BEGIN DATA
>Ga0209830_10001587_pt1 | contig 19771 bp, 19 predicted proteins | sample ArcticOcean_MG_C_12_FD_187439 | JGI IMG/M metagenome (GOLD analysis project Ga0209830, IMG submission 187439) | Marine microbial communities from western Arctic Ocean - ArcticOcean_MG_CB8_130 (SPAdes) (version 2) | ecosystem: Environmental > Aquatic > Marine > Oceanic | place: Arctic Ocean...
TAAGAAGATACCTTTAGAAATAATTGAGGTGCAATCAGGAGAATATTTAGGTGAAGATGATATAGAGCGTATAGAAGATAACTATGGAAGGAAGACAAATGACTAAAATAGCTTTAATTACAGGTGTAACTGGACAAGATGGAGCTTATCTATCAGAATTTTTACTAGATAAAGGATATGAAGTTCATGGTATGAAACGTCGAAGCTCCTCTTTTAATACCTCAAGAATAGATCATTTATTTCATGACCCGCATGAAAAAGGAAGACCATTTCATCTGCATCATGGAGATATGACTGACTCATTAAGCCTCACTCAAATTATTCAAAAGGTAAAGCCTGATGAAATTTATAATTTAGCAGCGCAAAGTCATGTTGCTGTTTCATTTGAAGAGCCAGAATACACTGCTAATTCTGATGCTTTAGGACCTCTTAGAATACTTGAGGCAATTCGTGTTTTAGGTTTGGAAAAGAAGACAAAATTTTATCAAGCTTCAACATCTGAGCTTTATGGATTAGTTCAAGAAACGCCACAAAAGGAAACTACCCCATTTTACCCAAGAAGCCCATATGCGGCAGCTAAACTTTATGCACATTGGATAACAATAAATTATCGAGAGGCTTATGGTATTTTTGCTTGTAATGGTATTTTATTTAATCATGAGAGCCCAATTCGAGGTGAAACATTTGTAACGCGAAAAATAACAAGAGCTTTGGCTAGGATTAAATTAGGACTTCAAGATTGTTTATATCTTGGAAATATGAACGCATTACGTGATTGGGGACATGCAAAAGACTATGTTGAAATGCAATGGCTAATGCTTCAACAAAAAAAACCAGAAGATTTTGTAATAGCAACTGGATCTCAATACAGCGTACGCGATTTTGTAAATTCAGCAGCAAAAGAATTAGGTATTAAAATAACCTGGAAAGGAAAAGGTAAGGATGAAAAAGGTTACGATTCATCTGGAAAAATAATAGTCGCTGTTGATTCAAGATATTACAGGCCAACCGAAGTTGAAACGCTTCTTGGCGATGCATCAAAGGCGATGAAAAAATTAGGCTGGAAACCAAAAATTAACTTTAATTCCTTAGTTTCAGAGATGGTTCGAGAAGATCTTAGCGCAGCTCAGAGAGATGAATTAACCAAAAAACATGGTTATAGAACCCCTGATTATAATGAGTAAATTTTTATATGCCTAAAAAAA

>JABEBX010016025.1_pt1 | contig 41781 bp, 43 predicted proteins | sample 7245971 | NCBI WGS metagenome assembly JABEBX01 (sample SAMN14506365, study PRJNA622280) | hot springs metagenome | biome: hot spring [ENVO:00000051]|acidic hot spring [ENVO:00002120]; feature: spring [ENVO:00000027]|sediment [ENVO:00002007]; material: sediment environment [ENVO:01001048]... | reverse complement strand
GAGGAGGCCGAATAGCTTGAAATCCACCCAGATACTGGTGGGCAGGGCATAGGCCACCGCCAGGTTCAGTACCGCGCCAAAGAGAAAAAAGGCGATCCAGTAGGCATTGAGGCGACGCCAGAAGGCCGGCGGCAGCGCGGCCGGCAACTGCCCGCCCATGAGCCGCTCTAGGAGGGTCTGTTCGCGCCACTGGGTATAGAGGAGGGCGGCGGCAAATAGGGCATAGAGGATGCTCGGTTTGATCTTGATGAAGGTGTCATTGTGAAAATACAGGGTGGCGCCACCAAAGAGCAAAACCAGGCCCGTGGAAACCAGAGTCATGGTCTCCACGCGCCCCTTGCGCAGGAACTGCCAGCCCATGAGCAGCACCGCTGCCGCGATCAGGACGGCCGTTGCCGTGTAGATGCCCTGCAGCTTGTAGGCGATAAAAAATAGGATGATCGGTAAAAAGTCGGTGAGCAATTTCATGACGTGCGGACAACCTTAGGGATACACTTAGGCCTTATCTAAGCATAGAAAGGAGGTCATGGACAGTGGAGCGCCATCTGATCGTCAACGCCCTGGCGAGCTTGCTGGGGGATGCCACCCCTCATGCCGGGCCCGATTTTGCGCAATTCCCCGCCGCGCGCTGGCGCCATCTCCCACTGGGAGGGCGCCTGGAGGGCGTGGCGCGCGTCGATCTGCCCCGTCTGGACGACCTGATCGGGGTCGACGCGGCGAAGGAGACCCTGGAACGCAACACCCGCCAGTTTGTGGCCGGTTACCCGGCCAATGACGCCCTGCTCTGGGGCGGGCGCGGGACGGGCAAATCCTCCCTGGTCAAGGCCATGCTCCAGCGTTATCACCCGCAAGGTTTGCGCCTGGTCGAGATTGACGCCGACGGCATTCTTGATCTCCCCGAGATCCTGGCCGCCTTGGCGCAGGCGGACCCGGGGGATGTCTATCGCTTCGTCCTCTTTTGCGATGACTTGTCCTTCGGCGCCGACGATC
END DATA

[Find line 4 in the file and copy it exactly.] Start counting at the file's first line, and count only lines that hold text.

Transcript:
GAGGAGGCCGAATAGCTTGAAATCCACCCAGATACTGGTGGGCAGGGCATAGGCCACCGCCAGGTTCAGTACCGCGCCAAAGAGAAAAAAGGCGATCCAGTAGGCATTGAGGCGACGCCAGAAGGCCGGCGGCAGCGCGGCCGGCAACTGCCCGCCCATGAGCCGCTCTAGGAGGGTCTGTTCGCGCCACTGGGTATAGAGGAGGGCGGCGGCAAATAGGGCATAGAGGATGCTCGGTTTGATCTTGATGAAGGTGTCATTGTGAAAATACAGGGTGGCGCCACCAAAGAGCAAAACCAGGCCCGTGGAAACCAGAGTCATGGTCTCCACGCGCCCCTTGCGCAGGAACTGCCAGCCCATGAGCAGCACCGCTGCCGCGATCAGGACGGCCGTTGCCGTGTAGATGCCCTGCAGCTTGTAGGCGATAAAAAATAGGATGATCGGTAAAAAGTCGGTGAGCAATTTCATGACGTGCGGACAACCTTAGGGATACACTTAGGCCTTATCTAAGCATAGAAAGGAGGTCATGGACAGTGGAGCGCCATCTGATCGTCAACGCCCTGGCGAGCTTGCTGGGGGATGCCACCCCTCATGCCGGGCCCGATTTTGCGCAATTCCCCGCCGCGCGCTGGCGCCATCTCCCACTGGGAGGGCGCCTGGAGGGCGTGGCGCGCGTCGATCTGCCCCGTCTGGACGACCTGATCGGGGTCGACGCGGCGAAGGAGACCCTGGAACGCAACACCCGCCAGTTTGTGGCCGGTTACCCGGCCAATGACGCCCTGCTCTGGGGCGGGCGCGGGACGGGCAAATCCTCCCTGGTCAAGGCCATGCTCCAGCGTTATCACCCGCAAGGTTTGCGCCTGGTCGAGATTGACGCCGACGGCATTCTTGATCTCCCCGAGATCCTGGCCGCCTTGGCGCAGGCGGACCCGGGGGATGTCTATCGCTTCGTCCTCTTTTGCGATGACTTGTCCTTCGGCGCCGACGATC